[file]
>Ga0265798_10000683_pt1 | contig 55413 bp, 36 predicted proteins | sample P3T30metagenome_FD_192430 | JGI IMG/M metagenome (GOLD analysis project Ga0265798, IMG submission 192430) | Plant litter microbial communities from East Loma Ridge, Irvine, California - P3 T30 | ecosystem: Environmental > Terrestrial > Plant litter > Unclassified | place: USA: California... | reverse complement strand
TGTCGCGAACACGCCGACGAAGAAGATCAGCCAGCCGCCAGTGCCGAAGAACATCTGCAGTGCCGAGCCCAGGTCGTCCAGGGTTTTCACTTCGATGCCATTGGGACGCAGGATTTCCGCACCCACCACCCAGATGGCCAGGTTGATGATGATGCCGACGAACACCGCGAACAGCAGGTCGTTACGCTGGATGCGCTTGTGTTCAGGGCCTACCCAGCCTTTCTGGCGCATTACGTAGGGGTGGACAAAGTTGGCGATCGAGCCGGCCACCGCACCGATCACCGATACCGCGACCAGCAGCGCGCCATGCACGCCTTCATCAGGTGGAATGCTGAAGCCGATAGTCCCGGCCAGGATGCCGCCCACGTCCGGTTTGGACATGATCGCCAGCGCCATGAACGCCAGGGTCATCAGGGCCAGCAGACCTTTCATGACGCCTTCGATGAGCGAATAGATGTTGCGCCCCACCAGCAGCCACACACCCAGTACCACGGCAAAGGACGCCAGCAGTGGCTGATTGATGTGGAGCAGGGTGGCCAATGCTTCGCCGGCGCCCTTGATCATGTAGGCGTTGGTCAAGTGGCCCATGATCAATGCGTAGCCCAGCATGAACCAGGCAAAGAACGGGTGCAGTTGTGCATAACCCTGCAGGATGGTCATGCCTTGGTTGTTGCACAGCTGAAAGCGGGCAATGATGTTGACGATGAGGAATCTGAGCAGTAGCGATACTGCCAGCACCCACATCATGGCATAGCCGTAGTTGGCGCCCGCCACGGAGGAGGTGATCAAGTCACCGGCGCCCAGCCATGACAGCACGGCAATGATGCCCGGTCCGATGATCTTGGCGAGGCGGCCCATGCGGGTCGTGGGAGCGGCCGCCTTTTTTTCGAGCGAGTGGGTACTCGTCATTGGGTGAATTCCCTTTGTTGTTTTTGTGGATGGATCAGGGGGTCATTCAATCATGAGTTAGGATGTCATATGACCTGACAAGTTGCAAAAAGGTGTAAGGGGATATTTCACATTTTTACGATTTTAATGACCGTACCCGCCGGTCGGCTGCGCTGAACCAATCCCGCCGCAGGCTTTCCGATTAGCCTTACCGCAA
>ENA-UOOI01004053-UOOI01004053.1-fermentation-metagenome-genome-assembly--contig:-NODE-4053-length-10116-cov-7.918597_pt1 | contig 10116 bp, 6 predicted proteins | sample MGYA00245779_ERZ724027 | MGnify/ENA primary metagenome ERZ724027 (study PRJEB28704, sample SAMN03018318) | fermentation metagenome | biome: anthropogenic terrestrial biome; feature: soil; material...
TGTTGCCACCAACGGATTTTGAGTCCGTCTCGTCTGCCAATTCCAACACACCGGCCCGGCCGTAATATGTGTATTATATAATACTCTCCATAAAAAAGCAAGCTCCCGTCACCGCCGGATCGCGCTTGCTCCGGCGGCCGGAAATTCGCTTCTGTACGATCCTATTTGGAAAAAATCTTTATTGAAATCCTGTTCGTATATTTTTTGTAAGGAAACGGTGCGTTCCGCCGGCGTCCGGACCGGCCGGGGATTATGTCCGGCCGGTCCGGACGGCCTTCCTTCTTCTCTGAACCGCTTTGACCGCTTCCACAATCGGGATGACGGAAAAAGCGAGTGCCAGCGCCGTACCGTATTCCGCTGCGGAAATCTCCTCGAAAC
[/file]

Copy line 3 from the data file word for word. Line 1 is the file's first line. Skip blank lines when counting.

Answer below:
>ENA-UOOI01004053-UOOI01004053.1-fermentation-metagenome-genome-assembly--contig:-NODE-4053-length-10116-cov-7.918597_pt1 | contig 10116 bp, 6 predicted proteins | sample MGYA00245779_ERZ724027 | MGnify/ENA primary metagenome ERZ724027 (study PRJEB28704, sample SAMN03018318) | fermentation metagenome | biome: anthropogenic terrestrial biome; feature: soil; material...